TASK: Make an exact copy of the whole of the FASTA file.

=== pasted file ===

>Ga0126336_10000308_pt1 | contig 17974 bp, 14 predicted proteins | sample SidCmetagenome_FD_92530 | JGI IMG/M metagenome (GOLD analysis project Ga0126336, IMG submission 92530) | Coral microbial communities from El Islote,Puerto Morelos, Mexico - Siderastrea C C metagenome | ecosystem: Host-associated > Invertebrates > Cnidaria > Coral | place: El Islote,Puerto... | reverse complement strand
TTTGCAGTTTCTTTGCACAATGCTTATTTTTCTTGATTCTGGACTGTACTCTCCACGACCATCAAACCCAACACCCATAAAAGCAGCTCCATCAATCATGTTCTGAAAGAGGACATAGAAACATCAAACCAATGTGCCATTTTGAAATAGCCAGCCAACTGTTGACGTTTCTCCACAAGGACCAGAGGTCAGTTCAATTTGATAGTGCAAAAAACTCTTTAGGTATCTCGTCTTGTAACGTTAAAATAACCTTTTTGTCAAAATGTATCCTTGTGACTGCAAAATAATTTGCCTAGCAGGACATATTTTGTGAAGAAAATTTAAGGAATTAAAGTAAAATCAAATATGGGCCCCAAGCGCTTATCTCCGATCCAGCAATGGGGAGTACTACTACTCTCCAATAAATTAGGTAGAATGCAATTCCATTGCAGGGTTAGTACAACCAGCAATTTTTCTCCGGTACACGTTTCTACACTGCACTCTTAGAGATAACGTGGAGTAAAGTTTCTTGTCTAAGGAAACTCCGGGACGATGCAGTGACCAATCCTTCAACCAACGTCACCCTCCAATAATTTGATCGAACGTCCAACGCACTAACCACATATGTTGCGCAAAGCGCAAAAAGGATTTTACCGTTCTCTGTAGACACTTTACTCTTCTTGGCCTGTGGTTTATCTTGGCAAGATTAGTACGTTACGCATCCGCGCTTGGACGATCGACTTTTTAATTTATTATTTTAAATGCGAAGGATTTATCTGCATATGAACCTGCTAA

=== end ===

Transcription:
>Ga0126336_10000308_pt1 | contig 17974 bp, 14 predicted proteins | sample SidCmetagenome_FD_92530 | JGI IMG/M metagenome (GOLD analysis project Ga0126336, IMG submission 92530) | Coral microbial communities from El Islote,Puerto Morelos, Mexico - Siderastrea C C metagenome | ecosystem: Host-associated > Invertebrates > Cnidaria > Coral | place: El Islote,Puerto... | reverse complement strand
TTTGCAGTTTCTTTGCACAATGCTTATTTTTCTTGATTCTGGACTGTACTCTCCACGACCATCAAACCCAACACCCATAAAAGCAGCTCCATCAATCATGTTCTGAAAGAGGACATAGAAACATCAAACCAATGTGCCATTTTGAAATAGCCAGCCAACTGTTGACGTTTCTCCACAAGGACCAGAGGTCAGTTCAATTTGATAGTGCAAAAAACTCTTTAGGTATCTCGTCTTGTAACGTTAAAATAACCTTTTTGTCAAAATGTATCCTTGTGACTGCAAAATAATTTGCCTAGCAGGACATATTTTGTGAAGAAAATTTAAGGAATTAAAGTAAAATCAAATATGGGCCCCAAGCGCTTATCTCCGATCCAGCAATGGGGAGTACTACTACTCTCCAATAAATTAGGTAGAATGCAATTCCATTGCAGGGTTAGTACAACCAGCAATTTTTCTCCGGTACACGTTTCTACACTGCACTCTTAGAGATAACGTGGAGTAAAGTTTCTTGTCTAAGGAAACTCCGGGACGATGCAGTGACCAATCCTTCAACCAACGTCACCCTCCAATAATTTGATCGAACGTCCAACGCACTAACCACATATGTTGCGCAAAGCGCAAAAAGGATTTTACCGTTCTCTGTAGACACTTTACTCTTCTTGGCCTGTGGTTTATCTTGGCAAGATTAGTACGTTACGCATCCGCGCTTGGACGATCGACTTTTTAATTTATTATTTTAAATGCGAAGGATTTATCTGCATATGAACCTGCTAA